An MTM antenna or MTM transmission line (TL) is a M™ structure with one or more MTM unit cells. The equivalent circuit for each MTM unit cell includes a right-handed series inductance (LR), a right-handed shunt capacitance (CR), a left-handed series capacitance (CL), and a left-handed shunt inductance (LL). LL and CL are structured and connected to provide the left-handed properties to the unit cell. This type of CRLH TLs or antennas can be implemented by using distributed circuit elements, lumped circuit elements or a combination of both. Each unit cell is smaller than −λ/4 where λ is the wavelength of the electromagnetic signal that is transmitted in the CRLH TL or antenna.

A pure LH metamaterial follows the left-hand rule for the vector trio (E, H, β), and the phase velocity direction is opposite to the signal energy propagation. Both the permittivity ∈ and permeability μ of the LH material are negative. A CRLH metamaterial can exhibit both left-hand and right-hand electromagnetic modes of propagation depending on the regime or frequency of operation. Under certain circumstances, a CRLH metamaterial can exhibit a non-zero group velocity when the wavevector of a signal is zero. This situation occurs when both left-hand and right-hand modes are balanced. In an unbalanced mode, there is a bandgap in which electromagnetic wave propagation is forbidden. In the balanced case, the dispersion curve does not show any discontinuity at the transition point of the propagation constant β(ωo)=0 between the left- and right-hand modes, where the guided wavelength is infinite, i.e., λg=2π/|β|→∞, while the group velocity is positive:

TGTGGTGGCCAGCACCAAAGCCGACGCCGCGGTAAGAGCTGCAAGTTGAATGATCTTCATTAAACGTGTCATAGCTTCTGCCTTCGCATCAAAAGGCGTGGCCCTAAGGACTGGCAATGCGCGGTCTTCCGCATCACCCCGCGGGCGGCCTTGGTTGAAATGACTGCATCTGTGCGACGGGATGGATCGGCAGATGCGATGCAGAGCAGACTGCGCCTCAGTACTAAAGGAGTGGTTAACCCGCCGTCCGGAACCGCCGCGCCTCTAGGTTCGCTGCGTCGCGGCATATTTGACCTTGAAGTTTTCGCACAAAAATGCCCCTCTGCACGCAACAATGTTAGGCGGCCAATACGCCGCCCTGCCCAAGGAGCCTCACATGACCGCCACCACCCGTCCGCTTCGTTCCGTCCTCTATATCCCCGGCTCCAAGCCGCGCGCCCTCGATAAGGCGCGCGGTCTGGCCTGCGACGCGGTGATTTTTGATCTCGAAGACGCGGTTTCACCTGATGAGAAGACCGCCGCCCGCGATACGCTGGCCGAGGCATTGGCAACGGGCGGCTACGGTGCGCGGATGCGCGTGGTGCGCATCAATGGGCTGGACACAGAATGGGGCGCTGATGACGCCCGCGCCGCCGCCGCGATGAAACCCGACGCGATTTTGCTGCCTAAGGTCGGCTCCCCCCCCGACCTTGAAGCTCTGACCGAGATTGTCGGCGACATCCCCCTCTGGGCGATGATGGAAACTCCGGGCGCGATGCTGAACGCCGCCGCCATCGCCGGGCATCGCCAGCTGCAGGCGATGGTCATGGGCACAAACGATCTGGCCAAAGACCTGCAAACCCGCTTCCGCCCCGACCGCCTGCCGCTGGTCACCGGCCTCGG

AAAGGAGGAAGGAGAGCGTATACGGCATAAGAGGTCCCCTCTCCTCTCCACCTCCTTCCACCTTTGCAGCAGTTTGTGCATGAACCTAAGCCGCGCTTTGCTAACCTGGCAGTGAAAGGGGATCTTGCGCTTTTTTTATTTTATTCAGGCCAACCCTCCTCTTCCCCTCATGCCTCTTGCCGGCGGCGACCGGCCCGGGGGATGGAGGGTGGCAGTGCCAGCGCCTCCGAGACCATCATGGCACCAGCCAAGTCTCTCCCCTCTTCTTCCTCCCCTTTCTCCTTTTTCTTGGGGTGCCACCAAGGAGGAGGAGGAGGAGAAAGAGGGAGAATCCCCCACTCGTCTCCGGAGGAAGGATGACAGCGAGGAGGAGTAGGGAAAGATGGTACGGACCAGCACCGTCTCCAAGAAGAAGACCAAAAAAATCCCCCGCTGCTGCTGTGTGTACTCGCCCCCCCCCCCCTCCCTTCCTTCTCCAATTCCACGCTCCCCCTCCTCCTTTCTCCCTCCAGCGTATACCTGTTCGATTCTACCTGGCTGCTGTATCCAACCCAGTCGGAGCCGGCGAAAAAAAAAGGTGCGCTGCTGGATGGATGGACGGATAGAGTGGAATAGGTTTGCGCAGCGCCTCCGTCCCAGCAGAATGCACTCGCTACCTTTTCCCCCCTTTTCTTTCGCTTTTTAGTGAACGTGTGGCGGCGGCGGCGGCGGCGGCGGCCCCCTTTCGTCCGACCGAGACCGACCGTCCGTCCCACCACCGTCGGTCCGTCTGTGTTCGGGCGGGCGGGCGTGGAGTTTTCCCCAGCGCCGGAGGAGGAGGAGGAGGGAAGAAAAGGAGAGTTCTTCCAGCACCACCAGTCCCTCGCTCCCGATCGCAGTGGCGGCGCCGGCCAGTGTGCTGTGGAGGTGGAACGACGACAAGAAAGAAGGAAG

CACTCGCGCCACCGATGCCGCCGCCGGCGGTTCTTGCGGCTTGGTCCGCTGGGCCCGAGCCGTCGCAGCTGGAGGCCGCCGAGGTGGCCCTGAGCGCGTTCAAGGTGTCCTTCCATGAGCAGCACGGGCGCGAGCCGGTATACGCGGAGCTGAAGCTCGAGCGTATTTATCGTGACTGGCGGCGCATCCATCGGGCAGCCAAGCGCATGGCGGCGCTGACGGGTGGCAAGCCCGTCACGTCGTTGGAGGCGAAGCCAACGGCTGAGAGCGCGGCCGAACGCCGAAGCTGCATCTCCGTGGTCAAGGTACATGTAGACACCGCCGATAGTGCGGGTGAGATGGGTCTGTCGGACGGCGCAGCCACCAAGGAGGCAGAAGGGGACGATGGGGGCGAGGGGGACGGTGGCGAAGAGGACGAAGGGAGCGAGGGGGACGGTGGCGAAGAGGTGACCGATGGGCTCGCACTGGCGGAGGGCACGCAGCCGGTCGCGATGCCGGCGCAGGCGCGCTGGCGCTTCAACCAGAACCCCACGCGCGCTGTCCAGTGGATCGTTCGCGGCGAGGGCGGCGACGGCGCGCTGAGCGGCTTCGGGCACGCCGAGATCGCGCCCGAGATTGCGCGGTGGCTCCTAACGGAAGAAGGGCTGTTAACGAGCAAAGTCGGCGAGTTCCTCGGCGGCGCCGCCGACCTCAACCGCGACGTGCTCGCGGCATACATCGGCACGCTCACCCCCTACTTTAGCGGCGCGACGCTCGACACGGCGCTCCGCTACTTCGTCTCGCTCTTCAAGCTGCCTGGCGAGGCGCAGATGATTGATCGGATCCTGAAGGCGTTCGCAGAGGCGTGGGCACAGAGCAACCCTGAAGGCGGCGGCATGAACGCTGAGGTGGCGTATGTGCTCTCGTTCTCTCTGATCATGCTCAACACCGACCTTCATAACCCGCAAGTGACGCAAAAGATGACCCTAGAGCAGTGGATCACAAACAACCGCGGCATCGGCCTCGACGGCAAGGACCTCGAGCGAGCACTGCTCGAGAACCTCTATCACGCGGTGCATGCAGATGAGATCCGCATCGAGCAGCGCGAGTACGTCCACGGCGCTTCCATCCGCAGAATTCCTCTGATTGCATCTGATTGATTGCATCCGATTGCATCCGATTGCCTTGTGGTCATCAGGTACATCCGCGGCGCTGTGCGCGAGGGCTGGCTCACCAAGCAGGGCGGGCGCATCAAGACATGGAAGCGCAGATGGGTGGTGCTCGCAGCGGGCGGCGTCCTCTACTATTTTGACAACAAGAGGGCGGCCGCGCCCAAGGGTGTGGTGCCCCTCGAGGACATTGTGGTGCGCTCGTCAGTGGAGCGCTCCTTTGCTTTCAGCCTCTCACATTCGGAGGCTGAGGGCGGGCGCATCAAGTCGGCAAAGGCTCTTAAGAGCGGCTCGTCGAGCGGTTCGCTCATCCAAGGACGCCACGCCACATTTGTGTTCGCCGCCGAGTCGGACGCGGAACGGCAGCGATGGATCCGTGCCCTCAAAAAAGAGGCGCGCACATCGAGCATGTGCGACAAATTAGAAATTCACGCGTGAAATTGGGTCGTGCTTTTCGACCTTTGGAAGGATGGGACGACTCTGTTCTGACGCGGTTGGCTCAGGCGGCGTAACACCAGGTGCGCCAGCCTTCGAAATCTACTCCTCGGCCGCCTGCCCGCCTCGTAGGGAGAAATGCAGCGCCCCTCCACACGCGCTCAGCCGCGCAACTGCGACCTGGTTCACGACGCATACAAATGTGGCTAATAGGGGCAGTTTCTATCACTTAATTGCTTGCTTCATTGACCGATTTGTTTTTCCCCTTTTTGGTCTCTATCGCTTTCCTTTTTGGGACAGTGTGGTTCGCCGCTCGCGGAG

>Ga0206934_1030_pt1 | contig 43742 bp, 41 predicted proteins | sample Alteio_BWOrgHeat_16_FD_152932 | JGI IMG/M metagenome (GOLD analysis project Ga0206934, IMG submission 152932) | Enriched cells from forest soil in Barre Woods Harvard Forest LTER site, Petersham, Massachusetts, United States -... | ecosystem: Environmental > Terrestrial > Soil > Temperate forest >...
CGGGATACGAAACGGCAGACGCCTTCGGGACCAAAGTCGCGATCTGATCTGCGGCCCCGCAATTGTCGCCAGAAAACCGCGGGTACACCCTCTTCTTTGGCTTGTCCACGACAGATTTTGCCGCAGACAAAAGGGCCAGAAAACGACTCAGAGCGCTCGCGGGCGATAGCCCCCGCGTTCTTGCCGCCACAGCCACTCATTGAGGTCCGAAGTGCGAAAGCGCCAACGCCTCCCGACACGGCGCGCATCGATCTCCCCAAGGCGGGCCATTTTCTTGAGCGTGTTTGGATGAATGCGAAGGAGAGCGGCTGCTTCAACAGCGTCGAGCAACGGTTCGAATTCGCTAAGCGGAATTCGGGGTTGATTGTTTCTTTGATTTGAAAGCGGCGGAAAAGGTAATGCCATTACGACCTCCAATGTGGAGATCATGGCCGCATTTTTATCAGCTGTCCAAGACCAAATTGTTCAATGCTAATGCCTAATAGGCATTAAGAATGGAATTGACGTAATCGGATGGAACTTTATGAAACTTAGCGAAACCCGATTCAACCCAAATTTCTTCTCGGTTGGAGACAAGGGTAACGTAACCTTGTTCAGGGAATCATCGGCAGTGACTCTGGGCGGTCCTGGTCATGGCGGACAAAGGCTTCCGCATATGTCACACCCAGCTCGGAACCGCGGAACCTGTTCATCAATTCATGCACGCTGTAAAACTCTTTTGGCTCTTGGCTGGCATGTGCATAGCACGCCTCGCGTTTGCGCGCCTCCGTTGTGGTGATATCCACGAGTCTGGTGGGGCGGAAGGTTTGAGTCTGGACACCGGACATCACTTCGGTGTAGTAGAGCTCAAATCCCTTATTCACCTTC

v g = d ω d β | β = 0 > 0.